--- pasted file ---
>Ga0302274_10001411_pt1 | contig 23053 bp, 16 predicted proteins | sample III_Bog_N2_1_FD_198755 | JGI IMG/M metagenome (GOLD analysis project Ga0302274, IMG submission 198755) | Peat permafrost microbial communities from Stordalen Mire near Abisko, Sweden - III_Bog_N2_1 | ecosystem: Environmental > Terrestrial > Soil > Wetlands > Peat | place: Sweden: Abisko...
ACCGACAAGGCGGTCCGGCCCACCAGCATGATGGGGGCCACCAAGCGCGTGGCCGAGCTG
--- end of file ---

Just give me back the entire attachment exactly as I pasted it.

>Ga0302274_10001411_pt1 | contig 23053 bp, 16 predicted proteins | sample III_Bog_N2_1_FD_198755 | JGI IMG/M metagenome (GOLD analysis project Ga0302274, IMG submission 198755) | Peat permafrost microbial communities from Stordalen Mire near Abisko, Sweden - III_Bog_N2_1 | ecosystem: Environmental > Terrestrial > Soil > Wetlands > Peat | place: Sweden: Abisko...
ACCGACAAGGCGGTCCGGCCCACCAGCATGATGGGGGCCACCAAGCGCGTGGCCGAGCTG